Berg v. Nooth

Summarized by:

  • Court: Oregon Court of Appeals
  • Area(s) of Law: Criminal Law
  • Date Filed: 08-19-2015
  • Case #: A147322
  • Judge(s)/Court Below: Hadlock, J. for the Court; Sercombe; & Tookey
  • Full Text Opinion

A prosecutor’s “extrinsic” promises not to prosecute third parties in order to induce a guilty plea was not unconstitutional as a matter of law.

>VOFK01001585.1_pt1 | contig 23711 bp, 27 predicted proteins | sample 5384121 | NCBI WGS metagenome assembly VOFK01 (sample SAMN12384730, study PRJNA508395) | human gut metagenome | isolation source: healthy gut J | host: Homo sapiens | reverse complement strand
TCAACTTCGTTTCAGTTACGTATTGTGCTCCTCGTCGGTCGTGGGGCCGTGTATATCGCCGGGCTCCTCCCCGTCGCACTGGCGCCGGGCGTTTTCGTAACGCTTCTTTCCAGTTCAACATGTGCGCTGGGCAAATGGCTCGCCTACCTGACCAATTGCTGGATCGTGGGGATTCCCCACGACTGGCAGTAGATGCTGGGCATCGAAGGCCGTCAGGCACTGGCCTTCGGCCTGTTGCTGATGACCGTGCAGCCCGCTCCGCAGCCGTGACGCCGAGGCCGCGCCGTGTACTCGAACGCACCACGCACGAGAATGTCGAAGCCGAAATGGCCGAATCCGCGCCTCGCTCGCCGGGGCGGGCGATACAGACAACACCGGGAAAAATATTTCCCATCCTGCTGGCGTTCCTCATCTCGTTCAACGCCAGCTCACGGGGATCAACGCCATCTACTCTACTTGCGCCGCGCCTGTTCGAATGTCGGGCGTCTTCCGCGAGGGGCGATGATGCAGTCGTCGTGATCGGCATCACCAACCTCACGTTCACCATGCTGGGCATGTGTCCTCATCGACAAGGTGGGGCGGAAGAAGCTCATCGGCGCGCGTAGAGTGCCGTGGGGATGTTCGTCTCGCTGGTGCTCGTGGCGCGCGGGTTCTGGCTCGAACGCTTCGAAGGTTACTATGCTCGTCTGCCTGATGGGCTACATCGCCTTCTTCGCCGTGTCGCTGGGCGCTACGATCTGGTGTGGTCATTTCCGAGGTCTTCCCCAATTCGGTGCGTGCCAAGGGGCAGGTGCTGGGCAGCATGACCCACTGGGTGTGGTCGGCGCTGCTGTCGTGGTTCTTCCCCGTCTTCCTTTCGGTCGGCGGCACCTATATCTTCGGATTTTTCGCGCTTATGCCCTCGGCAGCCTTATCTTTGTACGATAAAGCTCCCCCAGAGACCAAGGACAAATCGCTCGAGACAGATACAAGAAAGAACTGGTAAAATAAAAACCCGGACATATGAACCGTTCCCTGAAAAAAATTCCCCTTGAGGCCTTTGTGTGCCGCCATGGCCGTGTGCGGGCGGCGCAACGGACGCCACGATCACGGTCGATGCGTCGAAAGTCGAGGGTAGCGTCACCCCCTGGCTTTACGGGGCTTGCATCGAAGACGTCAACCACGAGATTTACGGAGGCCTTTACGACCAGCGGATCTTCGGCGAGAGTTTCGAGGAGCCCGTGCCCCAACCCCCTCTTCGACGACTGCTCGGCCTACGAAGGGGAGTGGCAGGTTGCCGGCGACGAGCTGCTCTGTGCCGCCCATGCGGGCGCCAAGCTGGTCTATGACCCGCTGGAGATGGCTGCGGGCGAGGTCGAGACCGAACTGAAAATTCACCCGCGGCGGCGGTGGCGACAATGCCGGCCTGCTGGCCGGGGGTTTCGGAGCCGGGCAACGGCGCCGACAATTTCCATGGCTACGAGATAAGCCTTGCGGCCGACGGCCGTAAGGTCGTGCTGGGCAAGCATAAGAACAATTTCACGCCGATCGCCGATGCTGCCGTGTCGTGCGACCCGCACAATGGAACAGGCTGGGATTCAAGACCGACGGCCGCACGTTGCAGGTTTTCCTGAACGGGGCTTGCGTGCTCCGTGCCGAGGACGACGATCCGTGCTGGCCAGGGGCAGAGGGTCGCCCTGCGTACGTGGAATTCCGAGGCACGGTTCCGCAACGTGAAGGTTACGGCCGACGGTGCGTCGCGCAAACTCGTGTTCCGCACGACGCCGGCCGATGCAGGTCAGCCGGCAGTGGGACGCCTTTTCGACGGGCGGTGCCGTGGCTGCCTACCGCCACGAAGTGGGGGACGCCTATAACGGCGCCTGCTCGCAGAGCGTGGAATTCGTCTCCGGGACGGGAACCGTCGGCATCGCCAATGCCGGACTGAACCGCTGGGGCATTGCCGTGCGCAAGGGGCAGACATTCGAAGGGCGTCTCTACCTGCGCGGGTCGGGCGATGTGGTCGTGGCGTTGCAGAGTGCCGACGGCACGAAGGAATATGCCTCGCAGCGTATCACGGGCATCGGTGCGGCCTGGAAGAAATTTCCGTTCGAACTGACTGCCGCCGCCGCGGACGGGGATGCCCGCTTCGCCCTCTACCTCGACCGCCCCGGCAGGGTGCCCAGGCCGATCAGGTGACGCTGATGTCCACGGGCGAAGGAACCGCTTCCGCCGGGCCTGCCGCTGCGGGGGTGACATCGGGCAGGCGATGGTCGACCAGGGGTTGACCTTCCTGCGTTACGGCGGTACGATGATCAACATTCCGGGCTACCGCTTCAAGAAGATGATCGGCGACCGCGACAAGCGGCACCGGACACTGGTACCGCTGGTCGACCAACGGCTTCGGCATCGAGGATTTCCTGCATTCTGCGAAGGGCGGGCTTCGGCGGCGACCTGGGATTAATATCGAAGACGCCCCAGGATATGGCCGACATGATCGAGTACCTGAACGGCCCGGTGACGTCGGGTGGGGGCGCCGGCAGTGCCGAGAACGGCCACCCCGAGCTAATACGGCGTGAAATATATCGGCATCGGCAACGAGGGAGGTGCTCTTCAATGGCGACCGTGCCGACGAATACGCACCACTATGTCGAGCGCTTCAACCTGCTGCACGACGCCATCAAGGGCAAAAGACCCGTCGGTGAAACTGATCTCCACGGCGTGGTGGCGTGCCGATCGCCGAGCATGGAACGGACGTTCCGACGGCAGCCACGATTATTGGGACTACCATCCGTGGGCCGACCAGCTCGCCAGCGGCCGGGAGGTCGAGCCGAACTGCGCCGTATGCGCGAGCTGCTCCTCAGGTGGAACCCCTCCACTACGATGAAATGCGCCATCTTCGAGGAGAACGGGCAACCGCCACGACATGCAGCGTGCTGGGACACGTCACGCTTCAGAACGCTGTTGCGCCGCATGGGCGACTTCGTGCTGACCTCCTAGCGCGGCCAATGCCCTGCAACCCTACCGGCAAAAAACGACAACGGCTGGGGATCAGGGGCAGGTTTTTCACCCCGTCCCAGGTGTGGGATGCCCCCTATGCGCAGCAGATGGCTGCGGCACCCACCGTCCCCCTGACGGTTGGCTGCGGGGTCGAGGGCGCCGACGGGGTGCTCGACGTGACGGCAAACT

Petitioner appealed his unsuccessful challenge to his guilty plea in a post-conviction hearing, based on the argument that the plea was impermissibly coerced, and was therefore an involuntary waiver of his rights as a criminal defendant. At trial, Petitioner pled guilty and waived his right to appeal. In exchange, the State dropped all other pending charges against Petitioner and his relatives and agreed not to pursue the full bail amount of $150,000 owed by Petitioner’s daughter. At the post-conviction hearing, Petitioner challenged this bargain, claiming he pled guilty in order to get charges against his family dropped, which was impermissible coercion under the Federal and Oregon Constitutions. The Court found that, consistent with case law, there is no Federal constitutional bar to a prosecutor promising leniency for a third party in exchange for a guilty plea, so long as the prosecutor engaged in good faith negotiations and any threatened action against third parties had a proper basis. Furthermore, the Court held that Oregon’s constitution, which requires that guilty pleas be free from coercion, does not contain a blanket prohibition against all “extrinsic” threats as inherently coercive. Affirmed.

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